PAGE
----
When I first downloaded this game I kept pronouncing the title as “Yiik”, but upon further inspection it’s actually YIIK, as in the roman numeral 2. This 3D “Postmodern RPG” centers around an entitled college grad by the name of Alex. After graduating in the year 1999, Alex goes back to his hometown to loaf around and take it easy for a while. One day on his way to the store he comes across a peculiar looking cat who steals his grocery list. After chasing it for a while, Alex finds himself in what seems to be a different world, on a mission to save a mysterious girl, from a mysterious enemy.

YIIK: A Post Modern RPG in short, is a game about hipsters trying to save the world. Alex, the main character, is the most notable hipster. With his black-framed glasses, flannel shirts and lazy, arrogant attitude. The only thing he’s missing is a bun and flip flops. I probably wouldn’t harp on him so much if I liked him, but I’ll save that for later. YIIK’s mechanics are very similar to games like Earthbound. The character is free to explore the terrain, solve puzzles, and tackle dungeons. Enemies will be scattered around and running into one will initiate a turn-based battle. Sometimes you’ll fight one enemy, other times there will be two or three.

There’s one enemy that really annoyed me, called the Smile. They are round yellow creatures that sit on a spring and…smile. They can be killed with one hit but I ran into them so frequently. Not to mention they really aren’t pleasant to look at. Some of the enemies have a bland, generic look to them which turned me off a little bit. The attack method is kind of weird too. When Alex attacks he throws a record at his enemy. In order to get the attack to reach full power, the player is prompted to input button commands or timed hits.

I didn’t like how sensitive this whole process was and each character’s inputs are inconsistent. Some attacks are really easy to pull off, while others, like Alex’ are kind of annoying to have to do.  If you don’t get the command just right you will miss your chance to attack. So, at times, it was a little frustrating to say the least especially when some battles seem to feel like they’re taking forever. You can fast forward through battles to save some time but some of them still feel like they go on for too long.

Aside from the weird battle system there are some redeeming qualities in YIIK. I really liked how bright and colorful the game was, and even though I didn’t care for a lot of the enemy designs some of them were neat looking. Not very memorable, but still neat. There are also places in the game that are very surreal and whimsical. The art style and graphic choice was meant to make the player feel like they’re actually playing a game from the 90’s, and it’s done very well. YIIK is also equipped with voice acting and a very awesome, memorable soundtrack. Most of the time I get to review games that don’t have tunes worth mentioning, but this time I can honestly say that I enjoyed them. I should also mention that YIIK is a very silly game. There is plenty of hilarious dialogue and references. I also liked all of the weird little scenarios and mishaps that the group finds themselves in. It’s one of the more enjoyable parts of the actual storyline.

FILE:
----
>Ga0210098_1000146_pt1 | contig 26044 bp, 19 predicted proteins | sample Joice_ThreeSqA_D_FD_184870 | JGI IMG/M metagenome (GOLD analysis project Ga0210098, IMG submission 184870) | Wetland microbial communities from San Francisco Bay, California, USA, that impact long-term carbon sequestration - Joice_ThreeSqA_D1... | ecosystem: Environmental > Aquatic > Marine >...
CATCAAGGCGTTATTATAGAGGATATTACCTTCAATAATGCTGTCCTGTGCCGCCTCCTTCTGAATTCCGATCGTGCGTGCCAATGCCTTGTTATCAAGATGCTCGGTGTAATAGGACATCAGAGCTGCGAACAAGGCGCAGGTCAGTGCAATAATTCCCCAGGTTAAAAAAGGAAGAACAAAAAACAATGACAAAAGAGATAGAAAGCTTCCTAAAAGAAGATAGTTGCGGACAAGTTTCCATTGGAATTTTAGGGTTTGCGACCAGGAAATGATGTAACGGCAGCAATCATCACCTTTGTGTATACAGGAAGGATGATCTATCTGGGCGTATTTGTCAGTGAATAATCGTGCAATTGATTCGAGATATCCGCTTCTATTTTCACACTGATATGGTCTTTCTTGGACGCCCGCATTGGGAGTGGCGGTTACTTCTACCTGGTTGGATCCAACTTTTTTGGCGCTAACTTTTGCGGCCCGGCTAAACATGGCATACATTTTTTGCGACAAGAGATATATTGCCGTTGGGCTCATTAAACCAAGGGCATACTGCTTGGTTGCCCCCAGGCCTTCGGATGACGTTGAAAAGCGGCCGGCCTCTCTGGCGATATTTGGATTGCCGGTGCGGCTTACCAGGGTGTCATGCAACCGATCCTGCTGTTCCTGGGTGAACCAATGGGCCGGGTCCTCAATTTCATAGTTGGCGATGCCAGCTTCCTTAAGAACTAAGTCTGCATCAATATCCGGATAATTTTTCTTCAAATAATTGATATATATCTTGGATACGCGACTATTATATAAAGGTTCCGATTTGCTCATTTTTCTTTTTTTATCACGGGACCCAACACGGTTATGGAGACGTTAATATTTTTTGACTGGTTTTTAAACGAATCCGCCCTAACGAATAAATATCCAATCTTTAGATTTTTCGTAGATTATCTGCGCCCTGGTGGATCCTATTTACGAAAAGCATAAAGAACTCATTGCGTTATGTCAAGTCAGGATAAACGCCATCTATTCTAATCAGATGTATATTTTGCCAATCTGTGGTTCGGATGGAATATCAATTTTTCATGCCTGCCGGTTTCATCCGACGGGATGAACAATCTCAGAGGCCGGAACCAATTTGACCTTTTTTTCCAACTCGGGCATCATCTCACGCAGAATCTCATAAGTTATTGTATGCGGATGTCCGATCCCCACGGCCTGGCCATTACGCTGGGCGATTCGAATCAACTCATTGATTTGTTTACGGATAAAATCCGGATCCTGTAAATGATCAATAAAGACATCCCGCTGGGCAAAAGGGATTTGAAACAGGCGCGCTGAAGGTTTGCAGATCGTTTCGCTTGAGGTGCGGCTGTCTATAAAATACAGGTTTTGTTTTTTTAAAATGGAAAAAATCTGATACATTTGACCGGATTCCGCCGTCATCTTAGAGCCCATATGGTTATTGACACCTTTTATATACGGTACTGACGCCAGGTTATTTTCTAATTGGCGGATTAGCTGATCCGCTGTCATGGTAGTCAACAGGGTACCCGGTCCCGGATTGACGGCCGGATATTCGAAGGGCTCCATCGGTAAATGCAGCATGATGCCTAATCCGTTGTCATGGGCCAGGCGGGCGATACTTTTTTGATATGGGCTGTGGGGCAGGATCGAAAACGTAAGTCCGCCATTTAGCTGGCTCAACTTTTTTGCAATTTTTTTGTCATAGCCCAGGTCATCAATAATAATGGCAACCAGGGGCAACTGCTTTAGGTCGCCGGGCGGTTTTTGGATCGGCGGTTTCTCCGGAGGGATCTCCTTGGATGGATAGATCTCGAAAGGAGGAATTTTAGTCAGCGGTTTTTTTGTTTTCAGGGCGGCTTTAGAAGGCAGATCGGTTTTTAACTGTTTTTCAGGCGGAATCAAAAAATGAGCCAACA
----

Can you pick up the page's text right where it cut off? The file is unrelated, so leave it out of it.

Another cool thing I liked about YIIK was being able to collect POGS. POGS are collectible coins that you can find throughout the game. My brothers and I used to have a huge collection of POGS so I was happy to see them make an appearance–that took me back. There were quite a few references that took me back actually. I was born in 1990 so it’s cool seeing all of this stuff I grew up with sprinkled around throughout the game. It’s also weird that the decade I grew up in is becoming “retro” and “cool”. Almost like my generation felt about the 80’s. Anyway, my point is that is if you like the 90’s then you’ll enjoy the subject matter and pop culture references in YIIK.

One of my main complaints about this game is having to listen to Alex drone on and on in his self-aware monologues. It’s literally the worst part of the game for me. Alex will stop the game and just talk to the screen about what he’s feeling or what’s going on, or whatever. I didn’t listen after the first couple intermissions. All I know is that if he’s trying to pull a Zach Morris, I don’t think he’s doing it right. It’s honestly kind of annoying and weird to have a main character that is so self involved and egotistical. I don’t know, maybe I’m being a little too harsh. I mean, I’m used to games like The Legend of Zelda where the protagonist just shuts up and does his job… but you know, kids these days.

If I had to sum up YIIK into one sentence this is what I would say: YIIK is a good attempt at a 90’s era RPG, but it lacks depth and more importantly it lacks an enjoyable battle experience. There is a good amount of gameplay and there are plenty of enjoyable moments to experience during the play-through, but there were some irritating things that kind of turned me off. However, I will say I might be a bit biased because the whole “Hipster” thing annoys me regardless of how it’s being presented, or represented. So keep that in mind. Overall, I think if YIIK had a more polished battle system with better attack input (and Alex didn’t stop the game to talk to the camera) YIIK would be a lot more appealing to me than it has been. BUT, I have a feeling that this game will actually be well received by gamers who enjoy more obscure titles. Check out YIIK: A Post Modern RPG on the Nintendo Switch eShop for $19.99.